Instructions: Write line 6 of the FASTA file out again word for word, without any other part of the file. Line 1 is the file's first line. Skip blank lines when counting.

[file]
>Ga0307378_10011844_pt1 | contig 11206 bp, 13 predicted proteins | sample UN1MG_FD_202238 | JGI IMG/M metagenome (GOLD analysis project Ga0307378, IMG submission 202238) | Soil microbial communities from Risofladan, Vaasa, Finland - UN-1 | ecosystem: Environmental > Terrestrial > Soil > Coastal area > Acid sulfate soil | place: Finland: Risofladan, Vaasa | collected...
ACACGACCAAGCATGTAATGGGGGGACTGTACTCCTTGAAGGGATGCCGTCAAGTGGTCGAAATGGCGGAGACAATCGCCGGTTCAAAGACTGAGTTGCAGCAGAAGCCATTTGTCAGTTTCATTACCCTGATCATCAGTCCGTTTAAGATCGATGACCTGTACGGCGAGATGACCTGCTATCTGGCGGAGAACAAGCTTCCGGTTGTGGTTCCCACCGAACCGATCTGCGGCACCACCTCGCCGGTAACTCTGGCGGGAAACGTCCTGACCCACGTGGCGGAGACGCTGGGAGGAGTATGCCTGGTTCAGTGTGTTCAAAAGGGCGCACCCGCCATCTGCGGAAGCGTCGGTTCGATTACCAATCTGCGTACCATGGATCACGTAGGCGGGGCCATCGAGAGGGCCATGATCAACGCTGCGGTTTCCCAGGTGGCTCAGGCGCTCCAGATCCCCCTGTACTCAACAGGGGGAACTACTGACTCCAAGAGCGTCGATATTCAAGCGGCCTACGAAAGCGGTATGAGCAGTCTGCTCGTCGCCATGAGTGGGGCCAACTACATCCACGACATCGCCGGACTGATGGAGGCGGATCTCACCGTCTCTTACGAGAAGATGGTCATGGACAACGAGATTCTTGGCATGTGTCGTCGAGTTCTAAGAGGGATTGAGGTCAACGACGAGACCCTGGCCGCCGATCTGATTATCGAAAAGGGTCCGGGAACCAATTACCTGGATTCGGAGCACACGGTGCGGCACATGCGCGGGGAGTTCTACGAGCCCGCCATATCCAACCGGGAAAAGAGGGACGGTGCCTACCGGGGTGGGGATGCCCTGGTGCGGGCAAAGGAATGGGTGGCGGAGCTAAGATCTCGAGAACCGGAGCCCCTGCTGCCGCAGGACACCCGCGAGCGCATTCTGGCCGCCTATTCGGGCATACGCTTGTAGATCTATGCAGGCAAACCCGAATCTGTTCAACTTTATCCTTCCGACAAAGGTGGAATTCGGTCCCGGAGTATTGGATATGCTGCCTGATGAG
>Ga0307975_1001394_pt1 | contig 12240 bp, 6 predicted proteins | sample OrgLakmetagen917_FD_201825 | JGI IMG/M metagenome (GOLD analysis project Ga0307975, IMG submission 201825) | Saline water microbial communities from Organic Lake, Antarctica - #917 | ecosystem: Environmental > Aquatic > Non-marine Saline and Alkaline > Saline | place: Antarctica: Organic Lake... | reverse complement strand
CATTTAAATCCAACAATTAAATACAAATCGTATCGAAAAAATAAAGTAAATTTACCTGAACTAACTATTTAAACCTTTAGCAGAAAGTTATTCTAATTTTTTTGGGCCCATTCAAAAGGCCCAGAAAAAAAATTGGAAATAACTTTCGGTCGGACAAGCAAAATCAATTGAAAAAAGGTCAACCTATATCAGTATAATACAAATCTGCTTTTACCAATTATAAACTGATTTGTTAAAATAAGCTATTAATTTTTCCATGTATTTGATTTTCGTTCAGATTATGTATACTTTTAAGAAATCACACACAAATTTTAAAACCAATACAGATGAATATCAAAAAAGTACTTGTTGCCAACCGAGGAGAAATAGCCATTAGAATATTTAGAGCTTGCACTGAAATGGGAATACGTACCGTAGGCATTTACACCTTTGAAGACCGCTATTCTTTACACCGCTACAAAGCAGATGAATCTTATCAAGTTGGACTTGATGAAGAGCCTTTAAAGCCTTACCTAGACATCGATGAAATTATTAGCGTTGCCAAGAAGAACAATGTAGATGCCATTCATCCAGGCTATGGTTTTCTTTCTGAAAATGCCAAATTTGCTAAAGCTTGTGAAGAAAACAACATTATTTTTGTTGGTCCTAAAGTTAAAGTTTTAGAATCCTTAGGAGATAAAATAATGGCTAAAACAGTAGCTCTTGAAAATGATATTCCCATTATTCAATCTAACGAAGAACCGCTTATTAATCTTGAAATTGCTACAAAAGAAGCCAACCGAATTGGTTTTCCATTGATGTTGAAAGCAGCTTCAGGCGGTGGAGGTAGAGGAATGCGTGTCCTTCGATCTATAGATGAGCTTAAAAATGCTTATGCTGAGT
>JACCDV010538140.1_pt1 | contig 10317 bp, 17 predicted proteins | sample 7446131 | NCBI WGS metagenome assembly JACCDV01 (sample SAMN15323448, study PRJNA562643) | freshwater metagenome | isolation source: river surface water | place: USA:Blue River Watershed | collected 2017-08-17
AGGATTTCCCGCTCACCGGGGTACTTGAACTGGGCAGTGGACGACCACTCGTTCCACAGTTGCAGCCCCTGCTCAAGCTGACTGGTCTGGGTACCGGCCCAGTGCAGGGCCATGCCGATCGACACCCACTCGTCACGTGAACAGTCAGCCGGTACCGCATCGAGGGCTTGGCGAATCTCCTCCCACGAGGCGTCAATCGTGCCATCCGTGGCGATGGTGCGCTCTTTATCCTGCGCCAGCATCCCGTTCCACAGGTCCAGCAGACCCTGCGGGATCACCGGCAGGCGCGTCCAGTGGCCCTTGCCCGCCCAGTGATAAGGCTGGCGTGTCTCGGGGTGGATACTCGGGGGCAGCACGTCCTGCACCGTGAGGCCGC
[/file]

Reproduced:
AGGATTTCCCGCTCACCGGGGTACTTGAACTGGGCAGTGGACGACCACTCGTTCCACAGTTGCAGCCCCTGCTCAAGCTGACTGGTCTGGGTACCGGCCCAGTGCAGGGCCATGCCGATCGACACCCACTCGTCACGTGAACAGTCAGCCGGTACCGCATCGAGGGCTTGGCGAATCTCCTCCCACGAGGCGTCAATCGTGCCATCCGTGGCGATGGTGCGCTCTTTATCCTGCGCCAGCATCCCGTTCCACAGGTCCAGCAGACCCTGCGGGATCACCGGCAGGCGCGTCCAGTGGCCCTTGCCCGCCCAGTGATAAGGCTGGCGTGTCTCGGGGTGGATACTCGGGGGCAGCACGTCCTGCACCGTGAGGCCGC